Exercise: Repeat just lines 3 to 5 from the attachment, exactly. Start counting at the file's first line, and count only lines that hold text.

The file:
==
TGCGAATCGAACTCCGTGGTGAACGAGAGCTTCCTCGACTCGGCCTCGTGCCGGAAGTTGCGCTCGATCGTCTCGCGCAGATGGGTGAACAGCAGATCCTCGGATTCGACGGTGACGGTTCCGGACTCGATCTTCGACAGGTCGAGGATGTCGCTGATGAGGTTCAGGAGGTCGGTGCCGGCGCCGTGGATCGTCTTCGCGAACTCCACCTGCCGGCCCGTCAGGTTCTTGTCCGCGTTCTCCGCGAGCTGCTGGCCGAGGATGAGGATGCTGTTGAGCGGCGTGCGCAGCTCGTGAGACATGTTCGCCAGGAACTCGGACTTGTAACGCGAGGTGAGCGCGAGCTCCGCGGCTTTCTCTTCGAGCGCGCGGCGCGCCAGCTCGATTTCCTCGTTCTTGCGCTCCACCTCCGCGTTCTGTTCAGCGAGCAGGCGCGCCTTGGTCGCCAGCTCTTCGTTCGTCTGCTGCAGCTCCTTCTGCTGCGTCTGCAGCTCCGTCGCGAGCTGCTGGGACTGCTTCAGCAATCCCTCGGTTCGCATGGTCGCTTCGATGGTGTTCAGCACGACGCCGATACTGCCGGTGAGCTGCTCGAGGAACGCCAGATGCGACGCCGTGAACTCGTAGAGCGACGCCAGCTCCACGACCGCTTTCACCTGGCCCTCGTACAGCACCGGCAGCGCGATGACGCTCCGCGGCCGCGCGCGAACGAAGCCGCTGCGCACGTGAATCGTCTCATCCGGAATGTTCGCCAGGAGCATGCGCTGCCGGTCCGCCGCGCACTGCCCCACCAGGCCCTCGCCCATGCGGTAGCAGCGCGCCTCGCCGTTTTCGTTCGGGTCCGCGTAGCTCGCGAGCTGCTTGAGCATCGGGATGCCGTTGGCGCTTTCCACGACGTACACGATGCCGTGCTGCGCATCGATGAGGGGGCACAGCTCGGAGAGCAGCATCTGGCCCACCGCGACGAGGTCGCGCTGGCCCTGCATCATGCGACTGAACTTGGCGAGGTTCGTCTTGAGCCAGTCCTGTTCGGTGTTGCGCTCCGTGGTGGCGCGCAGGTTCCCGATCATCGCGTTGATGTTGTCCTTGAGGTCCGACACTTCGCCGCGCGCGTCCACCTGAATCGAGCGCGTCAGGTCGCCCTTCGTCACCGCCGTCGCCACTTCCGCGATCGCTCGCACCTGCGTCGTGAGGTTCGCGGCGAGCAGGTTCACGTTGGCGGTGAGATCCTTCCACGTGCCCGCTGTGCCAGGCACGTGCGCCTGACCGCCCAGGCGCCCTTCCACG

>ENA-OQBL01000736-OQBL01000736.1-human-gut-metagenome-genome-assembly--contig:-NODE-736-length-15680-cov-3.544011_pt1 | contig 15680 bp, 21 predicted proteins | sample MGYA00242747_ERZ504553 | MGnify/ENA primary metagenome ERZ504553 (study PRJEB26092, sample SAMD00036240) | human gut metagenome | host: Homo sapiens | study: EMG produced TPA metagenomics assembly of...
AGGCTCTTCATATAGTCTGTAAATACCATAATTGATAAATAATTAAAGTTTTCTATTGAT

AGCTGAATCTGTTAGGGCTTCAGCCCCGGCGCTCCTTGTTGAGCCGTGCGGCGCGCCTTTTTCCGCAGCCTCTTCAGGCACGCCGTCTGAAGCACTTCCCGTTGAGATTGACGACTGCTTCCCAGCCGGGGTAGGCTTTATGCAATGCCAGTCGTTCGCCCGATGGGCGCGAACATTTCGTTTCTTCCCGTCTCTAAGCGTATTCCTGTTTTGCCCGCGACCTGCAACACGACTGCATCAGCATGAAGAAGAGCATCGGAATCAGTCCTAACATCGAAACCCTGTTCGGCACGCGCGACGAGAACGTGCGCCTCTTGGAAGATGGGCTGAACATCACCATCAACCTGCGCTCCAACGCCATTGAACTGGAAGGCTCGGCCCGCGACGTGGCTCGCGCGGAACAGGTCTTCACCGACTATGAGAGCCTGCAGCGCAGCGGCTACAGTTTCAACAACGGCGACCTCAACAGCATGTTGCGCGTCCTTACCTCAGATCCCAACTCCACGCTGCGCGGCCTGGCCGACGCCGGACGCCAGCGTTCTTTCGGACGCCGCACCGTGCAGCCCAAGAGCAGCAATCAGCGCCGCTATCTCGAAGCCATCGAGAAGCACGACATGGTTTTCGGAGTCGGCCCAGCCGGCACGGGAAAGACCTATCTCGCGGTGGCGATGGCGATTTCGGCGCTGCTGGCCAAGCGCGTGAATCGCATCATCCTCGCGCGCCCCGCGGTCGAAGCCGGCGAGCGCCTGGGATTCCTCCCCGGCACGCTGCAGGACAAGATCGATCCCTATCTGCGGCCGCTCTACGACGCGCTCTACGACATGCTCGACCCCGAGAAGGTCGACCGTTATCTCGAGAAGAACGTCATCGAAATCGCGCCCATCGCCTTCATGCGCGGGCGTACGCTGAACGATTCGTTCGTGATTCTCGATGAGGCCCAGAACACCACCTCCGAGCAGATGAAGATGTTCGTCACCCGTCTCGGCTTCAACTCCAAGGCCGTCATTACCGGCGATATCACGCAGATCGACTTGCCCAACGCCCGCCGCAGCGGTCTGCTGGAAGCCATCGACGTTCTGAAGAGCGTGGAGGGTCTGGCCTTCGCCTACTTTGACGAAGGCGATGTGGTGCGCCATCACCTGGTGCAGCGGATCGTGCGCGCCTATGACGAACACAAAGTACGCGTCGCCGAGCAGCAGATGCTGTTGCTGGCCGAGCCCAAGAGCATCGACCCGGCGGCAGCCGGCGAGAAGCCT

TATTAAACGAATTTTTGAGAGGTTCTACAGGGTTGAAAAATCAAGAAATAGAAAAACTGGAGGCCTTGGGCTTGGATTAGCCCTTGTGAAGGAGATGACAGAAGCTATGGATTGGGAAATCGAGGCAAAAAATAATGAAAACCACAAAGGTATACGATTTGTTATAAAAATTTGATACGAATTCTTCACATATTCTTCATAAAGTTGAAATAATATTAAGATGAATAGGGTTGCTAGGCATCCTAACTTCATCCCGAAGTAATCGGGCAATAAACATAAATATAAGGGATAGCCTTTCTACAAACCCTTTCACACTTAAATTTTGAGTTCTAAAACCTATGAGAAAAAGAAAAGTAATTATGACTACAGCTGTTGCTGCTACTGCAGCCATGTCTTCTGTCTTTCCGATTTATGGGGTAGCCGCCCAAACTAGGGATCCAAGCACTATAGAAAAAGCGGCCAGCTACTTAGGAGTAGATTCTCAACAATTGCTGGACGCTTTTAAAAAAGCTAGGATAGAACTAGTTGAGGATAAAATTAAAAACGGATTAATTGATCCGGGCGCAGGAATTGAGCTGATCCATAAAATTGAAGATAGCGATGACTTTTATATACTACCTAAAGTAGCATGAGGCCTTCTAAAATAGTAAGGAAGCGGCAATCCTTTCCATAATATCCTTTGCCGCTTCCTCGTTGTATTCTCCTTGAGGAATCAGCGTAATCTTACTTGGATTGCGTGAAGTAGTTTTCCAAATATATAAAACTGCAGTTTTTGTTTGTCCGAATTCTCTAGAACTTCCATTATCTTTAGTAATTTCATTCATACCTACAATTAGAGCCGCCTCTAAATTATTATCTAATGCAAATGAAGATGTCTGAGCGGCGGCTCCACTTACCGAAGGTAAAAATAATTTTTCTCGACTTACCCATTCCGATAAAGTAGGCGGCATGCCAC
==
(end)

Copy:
AGGCTCTTCATATAGTCTGTAAATACCATAATTGATAAATAATTAAAGTTTTCTATTGAT

AGCTGAATCTGTTAGGGCTTCAGCCCCGGCGCTCCTTGTTGAGCCGTGCGGCGCGCCTTTTTCCGCAGCCTCTTCAGGCACGCCGTCTGAAGCACTTCCCGTTGAGATTGACGACTGCTTCCCAGCCGGGGTAGGCTTTATGCAATGCCAGTCGTTCGCCCGATGGGCGCGAACATTTCGTTTCTTCCCGTCTCTAAGCGTATTCCTGTTTTGCCCGCGACCTGCAACACGACTGCATCAGCATGAAGAAGAGCATCGGAATCAGTCCTAACATCGAAACCCTGTTCGGCACGCGCGACGAGAACGTGCGCCTCTTGGAAGATGGGCTGAACATCACCATCAACCTGCGCTCCAACGCCATTGAACTGGAAGGCTCGGCCCGCGACGTGGCTCGCGCGGAACAGGTCTTCACCGACTATGAGAGCCTGCAGCGCAGCGGCTACAGTTTCAACAACGGCGACCTCAACAGCATGTTGCGCGTCCTTACCTCAGATCCCAACTCCACGCTGCGCGGCCTGGCCGACGCCGGACGCCAGCGTTCTTTCGGACGCCGCACCGTGCAGCCCAAGAGCAGCAATCAGCGCCGCTATCTCGAAGCCATCGAGAAGCACGACATGGTTTTCGGAGTCGGCCCAGCCGGCACGGGAAAGACCTATCTCGCGGTGGCGATGGCGATTTCGGCGCTGCTGGCCAAGCGCGTGAATCGCATCATCCTCGCGCGCCCCGCGGTCGAAGCCGGCGAGCGCCTGGGATTCCTCCCCGGCACGCTGCAGGACAAGATCGATCCCTATCTGCGGCCGCTCTACGACGCGCTCTACGACATGCTCGACCCCGAGAAGGTCGACCGTTATCTCGAGAAGAACGTCATCGAAATCGCGCCCATCGCCTTCATGCGCGGGCGTACGCTGAACGATTCGTTCGTGATTCTCGATGAGGCCCAGAACACCACCTCCGAGCAGATGAAGATGTTCGTCACCCGTCTCGGCTTCAACTCCAAGGCCGTCATTACCGGCGATATCACGCAGATCGACTTGCCCAACGCCCGCCGCAGCGGTCTGCTGGAAGCCATCGACGTTCTGAAGAGCGTGGAGGGTCTGGCCTTCGCCTACTTTGACGAAGGCGATGTGGTGCGCCATCACCTGGTGCAGCGGATCGTGCGCGCCTATGACGAACACAAAGTACGCGTCGCCGAGCAGCAGATGCTGTTGCTGGCCGAGCCCAAGAGCATCGACCCGGCGGCAGCCGGCGAGAAGCCT

TATTAAACGAATTTTTGAGAGGTTCTACAGGGTTGAAAAATCAAGAAATAGAAAAACTGGAGGCCTTGGGCTTGGATTAGCCCTTGTGAAGGAGATGACAGAAGCTATGGATTGGGAAATCGAGGCAAAAAATAATGAAAACCACAAAGGTATACGATTTGTTATAAAAATTTGATACGAATTCTTCACATATTCTTCATAAAGTTGAAATAATATTAAGATGAATAGGGTTGCTAGGCATCCTAACTTCATCCCGAAGTAATCGGGCAATAAACATAAATATAAGGGATAGCCTTTCTACAAACCCTTTCACACTTAAATTTTGAGTTCTAAAACCTATGAGAAAAAGAAAAGTAATTATGACTACAGCTGTTGCTGCTACTGCAGCCATGTCTTCTGTCTTTCCGATTTATGGGGTAGCCGCCCAAACTAGGGATCCAAGCACTATAGAAAAAGCGGCCAGCTACTTAGGAGTAGATTCTCAACAATTGCTGGACGCTTTTAAAAAAGCTAGGATAGAACTAGTTGAGGATAAAATTAAAAACGGATTAATTGATCCGGGCGCAGGAATTGAGCTGATCCATAAAATTGAAGATAGCGATGACTTTTATATACTACCTAAAGTAGCATGAGGCCTTCTAAAATAGTAAGGAAGCGGCAATCCTTTCCATAATATCCTTTGCCGCTTCCTCGTTGTATTCTCCTTGAGGAATCAGCGTAATCTTACTTGGATTGCGTGAAGTAGTTTTCCAAATATATAAAACTGCAGTTTTTGTTTGTCCGAATTCTCTAGAACTTCCATTATCTTTAGTAATTTCATTCATACCTACAATTAGAGCCGCCTCTAAATTATTATCTAATGCAAATGAAGATGTCTGAGCGGCGGCTCCACTTACCGAAGGTAAAAATAATTTTTCTCGACTTACCCATTCCGATAAAGTAGGCGGCATGCCAC